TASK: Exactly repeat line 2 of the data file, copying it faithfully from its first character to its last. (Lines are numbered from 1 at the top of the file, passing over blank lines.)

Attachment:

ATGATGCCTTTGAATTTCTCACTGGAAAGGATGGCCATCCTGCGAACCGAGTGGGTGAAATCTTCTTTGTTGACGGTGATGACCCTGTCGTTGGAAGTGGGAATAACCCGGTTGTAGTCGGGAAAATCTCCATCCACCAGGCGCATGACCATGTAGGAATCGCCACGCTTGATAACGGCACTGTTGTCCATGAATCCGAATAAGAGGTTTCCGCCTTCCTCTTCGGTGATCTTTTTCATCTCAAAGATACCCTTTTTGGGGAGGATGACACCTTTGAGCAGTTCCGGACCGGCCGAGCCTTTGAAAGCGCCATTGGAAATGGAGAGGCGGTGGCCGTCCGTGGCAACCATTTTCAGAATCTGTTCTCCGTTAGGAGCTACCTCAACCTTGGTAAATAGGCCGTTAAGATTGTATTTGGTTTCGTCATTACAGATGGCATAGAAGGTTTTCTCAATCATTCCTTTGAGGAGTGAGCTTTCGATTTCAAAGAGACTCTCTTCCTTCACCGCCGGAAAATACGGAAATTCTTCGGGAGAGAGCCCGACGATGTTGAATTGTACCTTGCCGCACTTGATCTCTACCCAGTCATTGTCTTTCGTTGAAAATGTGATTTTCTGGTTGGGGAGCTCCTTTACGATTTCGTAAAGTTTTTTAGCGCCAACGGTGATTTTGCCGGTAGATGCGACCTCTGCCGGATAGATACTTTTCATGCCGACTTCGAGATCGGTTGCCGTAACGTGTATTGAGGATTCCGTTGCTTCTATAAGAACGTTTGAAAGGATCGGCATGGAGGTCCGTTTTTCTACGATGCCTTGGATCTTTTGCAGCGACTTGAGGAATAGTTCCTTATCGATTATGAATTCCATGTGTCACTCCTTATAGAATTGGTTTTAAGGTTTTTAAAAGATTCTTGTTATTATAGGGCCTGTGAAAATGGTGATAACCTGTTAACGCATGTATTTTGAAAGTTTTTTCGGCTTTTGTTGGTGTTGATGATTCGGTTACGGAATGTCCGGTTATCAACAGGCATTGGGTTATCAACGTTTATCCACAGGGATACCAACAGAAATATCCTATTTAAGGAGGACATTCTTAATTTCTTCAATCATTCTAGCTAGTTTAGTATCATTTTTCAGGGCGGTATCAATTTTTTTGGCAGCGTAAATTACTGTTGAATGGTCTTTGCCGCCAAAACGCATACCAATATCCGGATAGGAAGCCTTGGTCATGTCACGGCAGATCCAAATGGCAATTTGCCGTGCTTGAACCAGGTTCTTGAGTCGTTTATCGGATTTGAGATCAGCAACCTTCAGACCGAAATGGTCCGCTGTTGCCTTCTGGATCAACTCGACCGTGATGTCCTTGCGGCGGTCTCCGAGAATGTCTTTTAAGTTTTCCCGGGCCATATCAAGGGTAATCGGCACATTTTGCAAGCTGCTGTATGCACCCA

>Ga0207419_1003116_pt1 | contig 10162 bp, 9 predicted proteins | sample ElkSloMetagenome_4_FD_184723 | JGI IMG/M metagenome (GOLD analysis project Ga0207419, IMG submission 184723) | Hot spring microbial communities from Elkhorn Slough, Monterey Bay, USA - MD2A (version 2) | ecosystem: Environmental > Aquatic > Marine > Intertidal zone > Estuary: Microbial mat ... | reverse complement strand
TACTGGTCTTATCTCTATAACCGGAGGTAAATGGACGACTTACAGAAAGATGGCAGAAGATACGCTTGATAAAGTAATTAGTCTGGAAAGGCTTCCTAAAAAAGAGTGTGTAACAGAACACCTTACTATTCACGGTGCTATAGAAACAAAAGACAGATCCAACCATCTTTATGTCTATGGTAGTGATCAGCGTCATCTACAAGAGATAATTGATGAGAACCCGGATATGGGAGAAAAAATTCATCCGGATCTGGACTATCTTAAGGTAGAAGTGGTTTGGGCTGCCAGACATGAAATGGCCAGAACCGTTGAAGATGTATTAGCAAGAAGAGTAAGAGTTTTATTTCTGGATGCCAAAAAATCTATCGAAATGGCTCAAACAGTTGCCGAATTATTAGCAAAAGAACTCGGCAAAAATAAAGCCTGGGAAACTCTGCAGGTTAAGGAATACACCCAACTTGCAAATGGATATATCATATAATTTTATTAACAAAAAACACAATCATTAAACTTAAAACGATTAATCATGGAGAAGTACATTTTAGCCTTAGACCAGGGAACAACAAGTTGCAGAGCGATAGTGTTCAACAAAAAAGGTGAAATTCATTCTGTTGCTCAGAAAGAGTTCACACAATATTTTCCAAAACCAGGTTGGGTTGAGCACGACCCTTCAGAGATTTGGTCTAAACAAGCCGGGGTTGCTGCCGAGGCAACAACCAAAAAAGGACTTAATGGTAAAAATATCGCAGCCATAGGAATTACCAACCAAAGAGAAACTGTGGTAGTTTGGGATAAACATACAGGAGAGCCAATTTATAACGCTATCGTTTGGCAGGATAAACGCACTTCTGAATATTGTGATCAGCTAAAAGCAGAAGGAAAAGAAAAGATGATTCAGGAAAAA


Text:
>Ga0207419_1003116_pt1 | contig 10162 bp, 9 predicted proteins | sample ElkSloMetagenome_4_FD_184723 | JGI IMG/M metagenome (GOLD analysis project Ga0207419, IMG submission 184723) | Hot spring microbial communities from Elkhorn Slough, Monterey Bay, USA - MD2A (version 2) | ecosystem: Environmental > Aquatic > Marine > Intertidal zone > Estuary: Microbial mat ... | reverse complement strand